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History of Tattooing

             What is a Tattoo? A tattoo is a permanent coloration of the second layer of the dermis. Puncturing the skin and inserting non-toxic ink through a hypodermic needle produce it. The word Tattoo derives from a couple different roots. The first being, the Tahitian word "tatu" meaning, "to make a mark". Another being the Dutch expression, "Doe Het Tap Toe" given by the continuous drum beating or rapping similar to the sounds an early tattooist made with the needle and mallet like hammer during the tattooing process. It is claimed that tattoos date back to 12,000 years B.C. From culture to culture, tattooing has had many purposes and is difficult to pin point its place on the time line. .
             Tattoos have popped up through out history as ritual art, pagan decoration, art to mark a rite of passage, and numerous others. Tattoos have always played an important role in tradition and ritual. Tribes would use certain marks to decipher rank or warrior status and for women, coming of age, marriage and skill. Tattoos were worn around the wrist and finger and were believed to ward off illness and plague. It was understood that an image of an animal on a male meant that he bore the spirit of that animal. I was also believed that if one bore a mark that held a higher status than that he was born, he would be the bearer of "the mark of Borneo", and he would be doomed to be labeled, an imposter in the afterlife. A fate that was considered, much worse than death itself. Petroglyphs served the purpose to put events in a chronological order and to call upon the spirits to service and protect the ones who drew them. Tattoos served the same ritual purpose.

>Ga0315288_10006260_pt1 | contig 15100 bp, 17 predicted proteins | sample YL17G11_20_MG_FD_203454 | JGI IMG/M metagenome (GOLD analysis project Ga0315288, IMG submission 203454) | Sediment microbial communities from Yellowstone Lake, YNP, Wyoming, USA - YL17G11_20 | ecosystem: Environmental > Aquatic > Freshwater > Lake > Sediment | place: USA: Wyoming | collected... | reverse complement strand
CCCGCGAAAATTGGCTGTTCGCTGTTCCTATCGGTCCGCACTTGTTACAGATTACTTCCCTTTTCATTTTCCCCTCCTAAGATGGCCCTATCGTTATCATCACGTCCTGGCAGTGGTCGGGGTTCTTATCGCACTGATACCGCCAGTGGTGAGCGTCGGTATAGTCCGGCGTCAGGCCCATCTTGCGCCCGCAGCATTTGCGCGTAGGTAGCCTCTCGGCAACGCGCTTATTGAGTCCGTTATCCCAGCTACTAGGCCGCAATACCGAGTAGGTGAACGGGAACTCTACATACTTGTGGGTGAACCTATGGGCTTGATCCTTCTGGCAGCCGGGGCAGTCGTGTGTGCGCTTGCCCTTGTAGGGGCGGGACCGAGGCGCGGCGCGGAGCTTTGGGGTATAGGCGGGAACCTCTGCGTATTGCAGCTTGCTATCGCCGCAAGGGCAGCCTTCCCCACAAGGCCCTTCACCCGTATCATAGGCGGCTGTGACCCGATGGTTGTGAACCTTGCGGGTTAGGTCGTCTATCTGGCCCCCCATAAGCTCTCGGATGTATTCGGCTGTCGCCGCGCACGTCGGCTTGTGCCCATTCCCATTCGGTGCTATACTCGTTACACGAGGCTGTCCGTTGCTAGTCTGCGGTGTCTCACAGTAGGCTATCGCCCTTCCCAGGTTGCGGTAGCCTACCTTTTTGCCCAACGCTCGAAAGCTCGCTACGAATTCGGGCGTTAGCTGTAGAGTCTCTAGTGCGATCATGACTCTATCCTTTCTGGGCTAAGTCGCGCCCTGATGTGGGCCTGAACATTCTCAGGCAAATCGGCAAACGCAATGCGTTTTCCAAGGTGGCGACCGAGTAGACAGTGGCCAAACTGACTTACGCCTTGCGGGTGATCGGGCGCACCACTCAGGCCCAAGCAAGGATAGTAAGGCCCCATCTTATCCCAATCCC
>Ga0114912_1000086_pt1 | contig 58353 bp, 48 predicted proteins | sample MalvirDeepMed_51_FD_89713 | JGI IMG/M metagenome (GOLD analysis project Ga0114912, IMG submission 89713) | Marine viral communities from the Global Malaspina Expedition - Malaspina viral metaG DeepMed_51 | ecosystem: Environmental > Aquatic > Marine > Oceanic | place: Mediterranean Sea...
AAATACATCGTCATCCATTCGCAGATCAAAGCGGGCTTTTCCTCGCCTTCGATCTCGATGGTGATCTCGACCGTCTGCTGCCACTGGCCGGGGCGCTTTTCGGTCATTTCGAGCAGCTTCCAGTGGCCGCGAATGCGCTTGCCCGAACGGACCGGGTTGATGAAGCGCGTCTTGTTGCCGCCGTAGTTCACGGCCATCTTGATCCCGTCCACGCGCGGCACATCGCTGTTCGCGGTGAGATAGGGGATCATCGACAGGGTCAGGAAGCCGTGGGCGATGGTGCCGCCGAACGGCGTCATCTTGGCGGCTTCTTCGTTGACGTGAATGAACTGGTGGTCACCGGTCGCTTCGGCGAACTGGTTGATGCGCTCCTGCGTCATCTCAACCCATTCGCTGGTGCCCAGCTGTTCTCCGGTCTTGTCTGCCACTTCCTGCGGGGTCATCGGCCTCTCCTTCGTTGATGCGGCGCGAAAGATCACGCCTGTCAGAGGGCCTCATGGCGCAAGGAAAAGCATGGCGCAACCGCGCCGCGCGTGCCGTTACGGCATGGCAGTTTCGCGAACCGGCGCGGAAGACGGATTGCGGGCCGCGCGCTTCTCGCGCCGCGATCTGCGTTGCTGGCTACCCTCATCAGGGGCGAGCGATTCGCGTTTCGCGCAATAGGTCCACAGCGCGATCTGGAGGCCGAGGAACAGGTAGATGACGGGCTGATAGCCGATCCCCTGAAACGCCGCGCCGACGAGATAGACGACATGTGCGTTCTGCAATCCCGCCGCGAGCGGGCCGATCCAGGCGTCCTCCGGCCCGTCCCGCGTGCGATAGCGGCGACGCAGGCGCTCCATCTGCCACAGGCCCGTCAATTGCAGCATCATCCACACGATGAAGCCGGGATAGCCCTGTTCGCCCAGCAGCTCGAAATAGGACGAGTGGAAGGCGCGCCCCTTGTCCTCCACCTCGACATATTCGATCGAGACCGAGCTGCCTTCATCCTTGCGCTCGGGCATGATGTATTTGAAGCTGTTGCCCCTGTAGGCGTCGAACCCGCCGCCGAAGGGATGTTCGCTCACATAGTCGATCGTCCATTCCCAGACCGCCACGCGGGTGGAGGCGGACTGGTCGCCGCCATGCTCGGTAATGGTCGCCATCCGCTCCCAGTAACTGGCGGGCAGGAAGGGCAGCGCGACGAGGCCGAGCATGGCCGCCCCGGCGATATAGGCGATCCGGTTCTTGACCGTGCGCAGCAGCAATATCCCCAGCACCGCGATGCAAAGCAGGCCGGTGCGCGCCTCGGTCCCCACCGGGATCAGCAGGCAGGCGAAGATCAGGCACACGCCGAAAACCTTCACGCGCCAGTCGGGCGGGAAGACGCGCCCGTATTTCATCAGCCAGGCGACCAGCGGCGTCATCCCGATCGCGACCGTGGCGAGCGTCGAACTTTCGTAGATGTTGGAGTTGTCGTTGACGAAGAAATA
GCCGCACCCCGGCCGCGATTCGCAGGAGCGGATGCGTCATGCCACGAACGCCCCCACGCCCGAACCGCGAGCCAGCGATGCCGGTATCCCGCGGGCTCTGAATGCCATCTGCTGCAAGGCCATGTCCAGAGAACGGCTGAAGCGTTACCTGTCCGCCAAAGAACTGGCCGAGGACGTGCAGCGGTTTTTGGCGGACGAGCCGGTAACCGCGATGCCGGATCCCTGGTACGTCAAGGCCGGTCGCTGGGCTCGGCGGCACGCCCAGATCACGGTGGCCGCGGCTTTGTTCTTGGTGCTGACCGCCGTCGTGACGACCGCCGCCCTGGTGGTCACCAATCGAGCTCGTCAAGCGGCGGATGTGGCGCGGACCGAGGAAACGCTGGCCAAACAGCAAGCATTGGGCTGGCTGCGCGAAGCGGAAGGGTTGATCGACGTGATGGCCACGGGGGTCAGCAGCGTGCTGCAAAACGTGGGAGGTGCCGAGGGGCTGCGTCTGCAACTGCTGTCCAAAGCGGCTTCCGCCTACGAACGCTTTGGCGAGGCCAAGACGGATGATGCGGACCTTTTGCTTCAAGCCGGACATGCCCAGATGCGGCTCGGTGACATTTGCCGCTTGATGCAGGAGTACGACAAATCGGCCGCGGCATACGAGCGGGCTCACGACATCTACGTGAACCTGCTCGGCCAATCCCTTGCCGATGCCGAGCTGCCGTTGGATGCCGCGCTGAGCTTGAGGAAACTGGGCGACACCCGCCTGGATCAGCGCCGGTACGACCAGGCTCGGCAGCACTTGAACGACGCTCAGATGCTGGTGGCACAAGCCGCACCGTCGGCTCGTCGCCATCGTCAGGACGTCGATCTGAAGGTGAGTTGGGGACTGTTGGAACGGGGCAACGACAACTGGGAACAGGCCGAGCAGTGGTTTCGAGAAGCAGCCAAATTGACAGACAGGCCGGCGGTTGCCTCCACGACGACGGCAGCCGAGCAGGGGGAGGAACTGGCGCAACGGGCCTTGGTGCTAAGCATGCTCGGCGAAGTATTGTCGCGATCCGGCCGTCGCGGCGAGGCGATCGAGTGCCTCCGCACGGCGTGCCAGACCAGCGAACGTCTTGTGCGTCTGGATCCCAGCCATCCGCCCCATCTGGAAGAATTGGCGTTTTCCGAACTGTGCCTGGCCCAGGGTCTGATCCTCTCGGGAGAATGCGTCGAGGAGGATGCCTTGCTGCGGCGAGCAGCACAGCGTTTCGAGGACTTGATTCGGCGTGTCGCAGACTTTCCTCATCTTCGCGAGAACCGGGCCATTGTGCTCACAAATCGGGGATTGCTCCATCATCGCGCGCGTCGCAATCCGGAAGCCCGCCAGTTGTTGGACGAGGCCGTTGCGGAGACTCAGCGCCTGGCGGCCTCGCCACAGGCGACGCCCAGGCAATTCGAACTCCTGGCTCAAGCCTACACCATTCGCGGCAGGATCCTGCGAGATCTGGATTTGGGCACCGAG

In the late 1700's, Captain Cook, a sailor and explorer, brought back from one of his explorations to Polynesia, a heavily tattooed man named Omai. Omai was seen through London as a side show freak though he was viewed as a noble warrior. He soon created quite a stir and many men and women wanted to have markings or tattoos of their own.

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